The Page About the First Time I Put Myself First, Really


The Page About the First Time I Put Myself First, Really


I thought I had it all sorted out.

I had a professional degree and a successful career. I was married, my husband and I were coming up on our 9 year wedding anniversary, and 13 years together – we started dating in college and got married when we were 21. 

Our family was making good money for a living, and a few years prior we bought an apartment. And we had a wonderful 3-year-old daughter. 

Perfect life, isn’t it?

It was March of 2015. I was working on this big project at work, and we were getting ready for the launch. In preparation for it, two of my colleagues and I went on a 2-week business trip to Canada.

We were working from the client’s office. There was this huge desk – big enough to accommodate several people. One of my colleagues, a guy who had been working with me on this project from day one, was sitting across the table from me. We were in the final stage of preparation for the launch – it was supposed to happen in a few days.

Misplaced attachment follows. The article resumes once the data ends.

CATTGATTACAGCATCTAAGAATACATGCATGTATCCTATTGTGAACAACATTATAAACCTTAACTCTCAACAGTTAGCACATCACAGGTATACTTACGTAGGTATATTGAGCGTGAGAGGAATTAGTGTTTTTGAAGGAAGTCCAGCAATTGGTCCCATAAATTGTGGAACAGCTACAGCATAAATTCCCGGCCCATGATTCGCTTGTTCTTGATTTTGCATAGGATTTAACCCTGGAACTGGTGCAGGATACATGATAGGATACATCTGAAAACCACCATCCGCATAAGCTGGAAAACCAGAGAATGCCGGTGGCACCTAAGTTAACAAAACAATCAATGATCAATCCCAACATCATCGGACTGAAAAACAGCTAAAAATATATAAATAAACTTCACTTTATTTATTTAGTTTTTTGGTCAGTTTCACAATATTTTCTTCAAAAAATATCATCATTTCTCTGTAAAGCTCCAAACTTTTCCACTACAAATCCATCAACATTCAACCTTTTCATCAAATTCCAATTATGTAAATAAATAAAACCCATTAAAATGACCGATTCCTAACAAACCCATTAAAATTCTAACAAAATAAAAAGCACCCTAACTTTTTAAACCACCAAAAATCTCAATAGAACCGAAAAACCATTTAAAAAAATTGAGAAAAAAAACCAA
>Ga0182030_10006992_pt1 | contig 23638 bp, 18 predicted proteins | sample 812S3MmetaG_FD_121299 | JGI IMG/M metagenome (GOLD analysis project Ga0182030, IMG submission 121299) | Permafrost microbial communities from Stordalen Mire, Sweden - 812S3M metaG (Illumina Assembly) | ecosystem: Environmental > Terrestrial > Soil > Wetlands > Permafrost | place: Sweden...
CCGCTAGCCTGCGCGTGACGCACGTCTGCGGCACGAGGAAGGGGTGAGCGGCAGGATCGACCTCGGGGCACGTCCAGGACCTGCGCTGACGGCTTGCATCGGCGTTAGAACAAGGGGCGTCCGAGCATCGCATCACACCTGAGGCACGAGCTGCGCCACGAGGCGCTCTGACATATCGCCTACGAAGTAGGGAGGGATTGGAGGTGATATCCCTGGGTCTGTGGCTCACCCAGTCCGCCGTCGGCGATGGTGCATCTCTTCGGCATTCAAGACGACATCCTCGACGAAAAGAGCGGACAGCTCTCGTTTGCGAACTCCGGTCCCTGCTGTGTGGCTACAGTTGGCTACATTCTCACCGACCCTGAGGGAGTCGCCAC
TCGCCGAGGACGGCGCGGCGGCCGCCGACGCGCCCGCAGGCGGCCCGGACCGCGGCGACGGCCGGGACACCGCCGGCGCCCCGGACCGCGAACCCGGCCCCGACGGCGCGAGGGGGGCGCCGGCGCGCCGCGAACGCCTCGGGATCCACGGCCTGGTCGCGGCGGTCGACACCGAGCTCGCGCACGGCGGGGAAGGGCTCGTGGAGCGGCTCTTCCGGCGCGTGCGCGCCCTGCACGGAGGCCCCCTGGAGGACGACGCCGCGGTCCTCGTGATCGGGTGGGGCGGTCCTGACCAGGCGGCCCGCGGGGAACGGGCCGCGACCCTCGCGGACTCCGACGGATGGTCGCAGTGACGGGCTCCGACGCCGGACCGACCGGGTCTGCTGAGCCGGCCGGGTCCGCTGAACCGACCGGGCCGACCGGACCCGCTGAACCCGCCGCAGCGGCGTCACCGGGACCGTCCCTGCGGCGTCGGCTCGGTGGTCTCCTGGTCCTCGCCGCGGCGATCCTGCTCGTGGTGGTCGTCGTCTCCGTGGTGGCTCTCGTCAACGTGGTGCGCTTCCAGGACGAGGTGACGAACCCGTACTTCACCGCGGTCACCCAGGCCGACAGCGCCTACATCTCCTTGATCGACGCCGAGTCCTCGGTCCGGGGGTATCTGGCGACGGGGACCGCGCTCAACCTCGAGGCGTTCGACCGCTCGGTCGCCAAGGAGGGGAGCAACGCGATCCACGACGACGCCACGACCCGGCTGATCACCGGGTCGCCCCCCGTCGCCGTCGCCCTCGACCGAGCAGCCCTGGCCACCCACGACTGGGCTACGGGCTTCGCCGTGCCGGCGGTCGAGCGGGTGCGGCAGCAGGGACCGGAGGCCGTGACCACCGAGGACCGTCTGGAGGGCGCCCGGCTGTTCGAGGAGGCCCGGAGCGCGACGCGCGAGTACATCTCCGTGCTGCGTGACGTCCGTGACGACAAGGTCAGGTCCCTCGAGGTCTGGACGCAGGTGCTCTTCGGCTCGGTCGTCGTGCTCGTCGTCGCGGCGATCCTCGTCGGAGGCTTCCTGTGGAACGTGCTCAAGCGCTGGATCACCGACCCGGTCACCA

I was performing some final checks to make sure it was all ready to go, when I suddenly discovered a BIG issue.

“Oh crap, this is NOT good. It will require way more time to fix than what we have. We are screwed.”

I was sitting there not knowing what to do. 

I guess my face was clearly showing all these emotions, because this colleague who was sitting across the table from me, called my name, “Olena, are you okay? What happened?”

I explained the situation to him. He immediately understood the scale of the problem.

“Don’t worry! We will find a way to fix it – together.” 

That phrase, that simple phrase, struck me like lightning.

I don’t even know why, but the following thought hit my mind: 

“In my 9 years of my marriage, I have never heard my husband say something like this.” 

I had never really thought about whether my marriage was a happy one.

I remember my mom would come visit us after my daughter was born – we lived in a different city, so I would ask her to come out and help from time to time. And she would sometimes mention something along the lines of, “Olena, something is not right, you guys don’t seem to be close, you don’t seem to be spending enough time together, and connection is missing between the two of you.”

And I would always tell her, “Oh mom, we are fine, we are doing fine.”

That evening, I came to the hotel where I was staying, and I couldn’t stop thinking about how NOT fine we had been doing throughout all these 9 years.

It’s like the floodgate of memories suddenly opened.

To continue the story, listen… 

Until next time,

Olena xx

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